There was no official birth announcement. No television crew recorded the event. No one pinpointed the place of birth or whether the baby was a boy or girl. But if the calculations of The Population Institute are right, sometime on Monday, a baby was born who brought the total number of human beings on Earth to a new record: 5 billion.
Such a record doesn't hold very long, not even for a minute. By this weekend the 5-billionth baby will have been joined by another million. By the end of the year there will be 85 million more people sharing a planet that will not have grown by a single inch. We cannot add acres to the Earth's surface, the way we add rooms to a house, to accommodate new members of the human family.
It took until 1830 for the Earth's population to reach 1 billion. It took 11 years to reproduce the latest billion. There may be 3 billion more of us by 2021. And we still don't know precisely how many people this planet can sustain.
The experts huddling around the cradle of the 5-billionth baby talk about "the carrying capacity" of Earth as if it were a plane instead of a planet hurtling through space. How many people, they ask, do we have room for? How many meals are there aboard, how many seats, how much fuel?
They debate the limits of Earth's "resources." They ask how humans can use them to sustain our species. We have learned, after all, how to turn a desert, acre by acre, into fields and an ocean, ounce by ounce, into drinking water. We can harvest the coal inside mountains and the oil inside the Earth for our own purposes. What are the limits? How far can we push them?
But from my vantage point at this birthday party, I wonder about this whole point of view. I suspect that this press of population has influenced our attitudes toward the place that humans should occupy in the world.
When we talk about the "carrying capacity" of the planet, it is as if Earth were here strictly to support us. We talk about "resources" as if mountains and oceans and animals were ours to use. There are so many of us now that we think about the world increasingly as the private property of our own species.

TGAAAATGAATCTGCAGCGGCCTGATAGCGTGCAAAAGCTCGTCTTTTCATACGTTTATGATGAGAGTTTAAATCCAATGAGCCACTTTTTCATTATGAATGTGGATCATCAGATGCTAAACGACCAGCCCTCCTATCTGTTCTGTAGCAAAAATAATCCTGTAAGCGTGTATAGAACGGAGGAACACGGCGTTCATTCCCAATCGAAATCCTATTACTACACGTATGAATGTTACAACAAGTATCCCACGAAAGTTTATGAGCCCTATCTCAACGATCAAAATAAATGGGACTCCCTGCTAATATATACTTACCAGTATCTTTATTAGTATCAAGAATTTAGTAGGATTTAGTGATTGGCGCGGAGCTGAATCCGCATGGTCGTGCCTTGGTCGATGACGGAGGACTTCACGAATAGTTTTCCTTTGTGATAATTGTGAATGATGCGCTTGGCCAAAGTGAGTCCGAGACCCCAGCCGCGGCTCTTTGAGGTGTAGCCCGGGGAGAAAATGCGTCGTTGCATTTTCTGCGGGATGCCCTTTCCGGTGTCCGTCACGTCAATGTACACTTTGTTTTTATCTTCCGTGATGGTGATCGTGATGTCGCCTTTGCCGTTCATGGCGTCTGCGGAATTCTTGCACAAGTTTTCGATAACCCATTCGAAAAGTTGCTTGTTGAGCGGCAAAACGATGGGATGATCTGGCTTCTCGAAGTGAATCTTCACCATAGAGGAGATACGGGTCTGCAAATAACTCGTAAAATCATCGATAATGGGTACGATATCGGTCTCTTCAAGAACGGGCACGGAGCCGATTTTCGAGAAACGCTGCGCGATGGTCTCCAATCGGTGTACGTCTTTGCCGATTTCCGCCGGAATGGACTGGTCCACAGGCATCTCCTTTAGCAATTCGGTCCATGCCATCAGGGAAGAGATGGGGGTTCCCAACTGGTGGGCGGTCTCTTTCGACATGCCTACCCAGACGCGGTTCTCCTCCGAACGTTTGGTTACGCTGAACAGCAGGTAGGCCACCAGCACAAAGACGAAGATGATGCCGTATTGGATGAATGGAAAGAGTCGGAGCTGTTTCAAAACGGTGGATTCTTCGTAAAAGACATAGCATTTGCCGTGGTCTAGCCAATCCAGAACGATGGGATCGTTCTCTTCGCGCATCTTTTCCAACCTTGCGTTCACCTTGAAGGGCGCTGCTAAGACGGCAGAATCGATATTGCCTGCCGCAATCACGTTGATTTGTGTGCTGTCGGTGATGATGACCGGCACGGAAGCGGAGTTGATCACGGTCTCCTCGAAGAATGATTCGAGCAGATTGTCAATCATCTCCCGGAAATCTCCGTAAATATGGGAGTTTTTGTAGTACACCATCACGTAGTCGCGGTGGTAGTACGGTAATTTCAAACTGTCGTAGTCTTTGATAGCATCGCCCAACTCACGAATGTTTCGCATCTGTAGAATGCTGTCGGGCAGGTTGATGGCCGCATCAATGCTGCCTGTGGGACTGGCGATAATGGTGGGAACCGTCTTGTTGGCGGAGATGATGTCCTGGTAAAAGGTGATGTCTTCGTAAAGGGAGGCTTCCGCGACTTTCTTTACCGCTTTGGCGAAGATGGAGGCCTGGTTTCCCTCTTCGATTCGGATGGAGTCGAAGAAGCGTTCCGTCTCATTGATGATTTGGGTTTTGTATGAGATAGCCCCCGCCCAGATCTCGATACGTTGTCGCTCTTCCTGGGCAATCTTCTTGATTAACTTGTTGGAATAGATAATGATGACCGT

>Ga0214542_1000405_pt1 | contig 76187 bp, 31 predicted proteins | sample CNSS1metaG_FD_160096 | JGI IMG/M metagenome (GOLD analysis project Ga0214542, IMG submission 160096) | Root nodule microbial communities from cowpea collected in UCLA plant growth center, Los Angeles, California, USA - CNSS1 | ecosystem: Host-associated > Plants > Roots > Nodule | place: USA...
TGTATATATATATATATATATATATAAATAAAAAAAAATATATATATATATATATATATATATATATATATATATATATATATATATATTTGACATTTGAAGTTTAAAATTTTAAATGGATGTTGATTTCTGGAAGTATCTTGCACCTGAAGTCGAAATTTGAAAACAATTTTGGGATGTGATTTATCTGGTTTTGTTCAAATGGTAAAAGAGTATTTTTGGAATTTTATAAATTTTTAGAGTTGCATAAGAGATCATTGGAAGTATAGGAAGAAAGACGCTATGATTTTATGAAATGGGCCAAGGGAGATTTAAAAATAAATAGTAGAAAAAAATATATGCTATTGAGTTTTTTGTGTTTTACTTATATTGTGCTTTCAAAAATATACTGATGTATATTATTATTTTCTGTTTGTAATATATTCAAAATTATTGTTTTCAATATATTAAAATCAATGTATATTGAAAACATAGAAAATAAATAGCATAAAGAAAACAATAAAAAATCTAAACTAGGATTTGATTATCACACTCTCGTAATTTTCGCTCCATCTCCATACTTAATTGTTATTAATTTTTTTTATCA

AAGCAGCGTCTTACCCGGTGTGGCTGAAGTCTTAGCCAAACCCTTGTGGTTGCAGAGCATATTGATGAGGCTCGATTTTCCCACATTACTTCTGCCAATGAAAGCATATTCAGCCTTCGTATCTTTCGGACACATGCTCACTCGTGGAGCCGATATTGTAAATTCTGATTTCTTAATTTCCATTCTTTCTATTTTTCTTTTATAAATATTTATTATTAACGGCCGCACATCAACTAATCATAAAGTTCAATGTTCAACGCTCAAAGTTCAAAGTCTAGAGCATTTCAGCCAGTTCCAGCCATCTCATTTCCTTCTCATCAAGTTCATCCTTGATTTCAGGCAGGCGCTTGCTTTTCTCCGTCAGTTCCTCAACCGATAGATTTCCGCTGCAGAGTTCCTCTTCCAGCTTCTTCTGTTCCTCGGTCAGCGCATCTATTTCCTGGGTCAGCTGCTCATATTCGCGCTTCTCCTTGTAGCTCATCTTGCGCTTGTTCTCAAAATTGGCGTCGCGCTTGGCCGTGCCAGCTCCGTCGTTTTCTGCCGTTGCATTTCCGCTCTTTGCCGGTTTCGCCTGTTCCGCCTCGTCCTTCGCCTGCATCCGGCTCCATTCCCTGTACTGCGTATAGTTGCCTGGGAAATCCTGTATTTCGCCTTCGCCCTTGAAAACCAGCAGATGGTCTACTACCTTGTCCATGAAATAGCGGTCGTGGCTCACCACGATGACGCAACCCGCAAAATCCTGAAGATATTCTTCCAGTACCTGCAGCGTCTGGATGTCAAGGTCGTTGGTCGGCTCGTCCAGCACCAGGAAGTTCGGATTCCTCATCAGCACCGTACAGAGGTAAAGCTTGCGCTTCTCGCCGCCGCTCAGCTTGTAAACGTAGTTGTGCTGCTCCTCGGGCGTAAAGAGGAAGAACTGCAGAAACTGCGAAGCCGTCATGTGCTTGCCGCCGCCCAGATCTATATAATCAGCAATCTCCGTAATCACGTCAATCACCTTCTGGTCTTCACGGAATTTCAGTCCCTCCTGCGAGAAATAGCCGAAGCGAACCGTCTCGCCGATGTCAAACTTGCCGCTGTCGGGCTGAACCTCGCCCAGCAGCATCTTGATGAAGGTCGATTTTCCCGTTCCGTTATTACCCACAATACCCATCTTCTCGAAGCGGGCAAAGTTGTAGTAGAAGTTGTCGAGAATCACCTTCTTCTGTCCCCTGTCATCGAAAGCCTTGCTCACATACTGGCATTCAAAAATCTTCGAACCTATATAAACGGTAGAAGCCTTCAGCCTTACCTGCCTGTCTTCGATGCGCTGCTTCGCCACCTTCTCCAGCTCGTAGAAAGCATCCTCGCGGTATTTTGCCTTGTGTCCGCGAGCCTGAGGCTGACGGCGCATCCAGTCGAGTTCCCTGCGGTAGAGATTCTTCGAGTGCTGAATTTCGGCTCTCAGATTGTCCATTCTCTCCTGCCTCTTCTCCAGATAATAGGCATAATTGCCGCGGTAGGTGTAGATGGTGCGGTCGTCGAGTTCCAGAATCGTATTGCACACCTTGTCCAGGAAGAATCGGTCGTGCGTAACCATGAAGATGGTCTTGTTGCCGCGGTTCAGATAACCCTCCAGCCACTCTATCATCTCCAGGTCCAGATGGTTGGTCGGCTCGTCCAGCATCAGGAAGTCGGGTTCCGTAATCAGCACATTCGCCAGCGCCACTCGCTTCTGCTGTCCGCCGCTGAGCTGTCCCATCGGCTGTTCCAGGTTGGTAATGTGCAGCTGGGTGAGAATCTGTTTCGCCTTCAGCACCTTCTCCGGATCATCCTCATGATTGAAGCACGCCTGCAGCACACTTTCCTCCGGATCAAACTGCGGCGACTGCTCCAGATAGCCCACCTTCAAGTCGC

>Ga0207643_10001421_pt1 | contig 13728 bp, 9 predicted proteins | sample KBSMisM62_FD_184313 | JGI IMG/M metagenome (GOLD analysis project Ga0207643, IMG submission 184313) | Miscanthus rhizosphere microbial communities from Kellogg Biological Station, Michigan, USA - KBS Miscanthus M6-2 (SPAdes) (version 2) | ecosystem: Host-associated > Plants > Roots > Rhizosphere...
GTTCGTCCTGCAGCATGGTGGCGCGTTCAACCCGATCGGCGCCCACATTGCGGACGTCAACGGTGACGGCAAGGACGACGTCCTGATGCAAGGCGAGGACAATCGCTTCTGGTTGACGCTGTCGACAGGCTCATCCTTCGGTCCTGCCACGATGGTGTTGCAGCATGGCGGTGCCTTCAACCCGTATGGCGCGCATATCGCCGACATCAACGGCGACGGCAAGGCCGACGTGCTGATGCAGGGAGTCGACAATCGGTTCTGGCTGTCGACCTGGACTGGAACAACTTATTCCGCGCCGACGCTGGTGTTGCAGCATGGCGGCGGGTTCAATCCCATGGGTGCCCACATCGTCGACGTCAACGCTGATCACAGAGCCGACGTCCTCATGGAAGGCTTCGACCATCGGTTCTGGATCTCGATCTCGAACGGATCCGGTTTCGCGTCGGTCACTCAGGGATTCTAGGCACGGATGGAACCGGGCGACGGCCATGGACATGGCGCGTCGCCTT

Even in our country, where there is no longer a population explosion, it is remarkably hard to find some place that doesn't have a human stamp on it. Nature is no longer our everyday habitat. We visit it, vacation in it. Even as tourists to nature, we queue up for a raft trip down the Colorado, we drive into our national parks.
If we did not pave Paradise, we put up a parking lot next door and pay admission. When we save nature, it's in carefully designated preserves and tree museums.
I once passed a stretch of land in North Dakota untouched by the plow. It was so unique that it was protected and pointed out as virgin prairie. In California last month, I visited a park of giant redwoods, saved decades ago from lumberyards. On a trail well-tended and well-trod in Muir Woods, I had to imagine what it was like to be alone in a thousand-year-old grove without a rented car and a refreshment stand.
It is rare to feel like one of many species on Earth. Rare when we experience a sense of belonging to the landscape. Rare when we come to nature not to own it or develop it but to be in it. We are so many, so dominant that the other species are present in our everyday lives as pests and pets . . . or food.
We have also used the Third World as our resource, our raw material. Now, with the relentless pressure of its own people, this world turns to its own development. It's the "developing world" that hacks Brazilian forest into farmland and subdivides African plains into suburbs. There is less sentiment for sharing space, more need to use space. As the numbers grow, people think less about living in concord with the Earth and more about working it.
A species that has controlled its death rate can still control its birthrate. The experts ask whether Earth can support 5 billion people. A much harder question for this birthday is whether 5 billion people can support Earth.